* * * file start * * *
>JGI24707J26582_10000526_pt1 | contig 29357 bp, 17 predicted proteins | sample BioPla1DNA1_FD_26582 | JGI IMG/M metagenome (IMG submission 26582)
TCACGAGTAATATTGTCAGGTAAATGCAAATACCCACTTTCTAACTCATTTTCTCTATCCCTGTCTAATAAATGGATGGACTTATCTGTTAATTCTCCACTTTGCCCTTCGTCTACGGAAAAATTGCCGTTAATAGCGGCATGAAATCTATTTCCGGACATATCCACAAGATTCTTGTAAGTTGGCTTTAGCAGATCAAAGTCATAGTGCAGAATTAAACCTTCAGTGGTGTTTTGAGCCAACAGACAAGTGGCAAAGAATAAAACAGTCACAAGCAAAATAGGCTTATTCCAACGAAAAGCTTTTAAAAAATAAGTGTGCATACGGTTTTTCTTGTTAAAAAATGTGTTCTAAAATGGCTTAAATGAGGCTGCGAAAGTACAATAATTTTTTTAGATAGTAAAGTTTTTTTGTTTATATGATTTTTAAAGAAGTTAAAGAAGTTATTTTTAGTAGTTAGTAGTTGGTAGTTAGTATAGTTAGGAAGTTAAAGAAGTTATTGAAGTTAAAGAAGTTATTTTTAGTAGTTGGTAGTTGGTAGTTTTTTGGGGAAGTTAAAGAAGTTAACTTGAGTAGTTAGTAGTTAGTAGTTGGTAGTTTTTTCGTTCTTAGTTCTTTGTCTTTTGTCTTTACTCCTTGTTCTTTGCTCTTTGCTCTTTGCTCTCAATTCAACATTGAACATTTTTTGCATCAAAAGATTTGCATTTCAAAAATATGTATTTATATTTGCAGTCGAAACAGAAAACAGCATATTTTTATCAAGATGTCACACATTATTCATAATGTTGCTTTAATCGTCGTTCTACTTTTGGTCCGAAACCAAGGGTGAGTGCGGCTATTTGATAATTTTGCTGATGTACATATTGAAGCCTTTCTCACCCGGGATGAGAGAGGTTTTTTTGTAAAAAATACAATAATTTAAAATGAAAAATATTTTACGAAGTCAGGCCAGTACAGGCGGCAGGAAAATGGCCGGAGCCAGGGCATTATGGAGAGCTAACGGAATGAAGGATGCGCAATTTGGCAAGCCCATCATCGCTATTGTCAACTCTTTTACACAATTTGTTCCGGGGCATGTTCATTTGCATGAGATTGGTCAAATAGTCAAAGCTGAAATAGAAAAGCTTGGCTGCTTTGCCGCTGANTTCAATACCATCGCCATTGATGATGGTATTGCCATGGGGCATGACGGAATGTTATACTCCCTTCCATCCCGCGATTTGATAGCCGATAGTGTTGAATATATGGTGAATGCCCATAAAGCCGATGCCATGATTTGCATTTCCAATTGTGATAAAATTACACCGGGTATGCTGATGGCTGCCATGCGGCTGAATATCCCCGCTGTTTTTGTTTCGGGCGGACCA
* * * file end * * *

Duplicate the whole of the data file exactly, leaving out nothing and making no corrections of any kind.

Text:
>JGI24707J26582_10000526_pt1 | contig 29357 bp, 17 predicted proteins | sample BioPla1DNA1_FD_26582 | JGI IMG/M metagenome (IMG submission 26582)
TCACGAGTAATATTGTCAGGTAAATGCAAATACCCACTTTCTAACTCATTTTCTCTATCCCTGTCTAATAAATGGATGGACTTATCTGTTAATTCTCCACTTTGCCCTTCGTCTACGGAAAAATTGCCGTTAATAGCGGCATGAAATCTATTTCCGGACATATCCACAAGATTCTTGTAAGTTGGCTTTAGCAGATCAAAGTCATAGTGCAGAATTAAACCTTCAGTGGTGTTTTGAGCCAACAGACAAGTGGCAAAGAATAAAACAGTCACAAGCAAAATAGGCTTATTCCAACGAAAAGCTTTTAAAAAATAAGTGTGCATACGGTTTTTCTTGTTAAAAAATGTGTTCTAAAATGGCTTAAATGAGGCTGCGAAAGTACAATAATTTTTTTAGATAGTAAAGTTTTTTTGTTTATATGATTTTTAAAGAAGTTAAAGAAGTTATTTTTAGTAGTTAGTAGTTGGTAGTTAGTATAGTTAGGAAGTTAAAGAAGTTATTGAAGTTAAAGAAGTTATTTTTAGTAGTTGGTAGTTGGTAGTTTTTTGGGGAAGTTAAAGAAGTTAACTTGAGTAGTTAGTAGTTAGTAGTTGGTAGTTTTTTCGTTCTTAGTTCTTTGTCTTTTGTCTTTACTCCTTGTTCTTTGCTCTTTGCTCTTTGCTCTCAATTCAACATTGAACATTTTTTGCATCAAAAGATTTGCATTTCAAAAATATGTATTTATATTTGCAGTCGAAACAGAAAACAGCATATTTTTATCAAGATGTCACACATTATTCATAATGTTGCTTTAATCGTCGTTCTACTTTTGGTCCGAAACCAAGGGTGAGTGCGGCTATTTGATAATTTTGCTGATGTACATATTGAAGCCTTTCTCACCCGGGATGAGAGAGGTTTTTTTGTAAAAAATACAATAATTTAAAATGAAAAATATTTTACGAAGTCAGGCCAGTACAGGCGGCAGGAAAATGGCCGGAGCCAGGGCATTATGGAGAGCTAACGGAATGAAGGATGCGCAATTTGGCAAGCCCATCATCGCTATTGTCAACTCTTTTACACAATTTGTTCCGGGGCATGTTCATTTGCATGAGATTGGTCAAATAGTCAAAGCTGAAATAGAAAAGCTTGGCTGCTTTGCCGCTGANTTCAATACCATCGCCATTGATGATGGTATTGCCATGGGGCATGACGGAATGTTATACTCCCTTCCATCCCGCGATTTGATAGCCGATAGTGTTGAATATATGGTGAATGCCCATAAAGCCGATGCCATGATTTGCATTTCCAATTGTGATAAAATTACACCGGGTATGCTGATGGCTGCCATGCGGCTGAATATCCCCGCTGTTTTTGTTTCGGGCGGACCA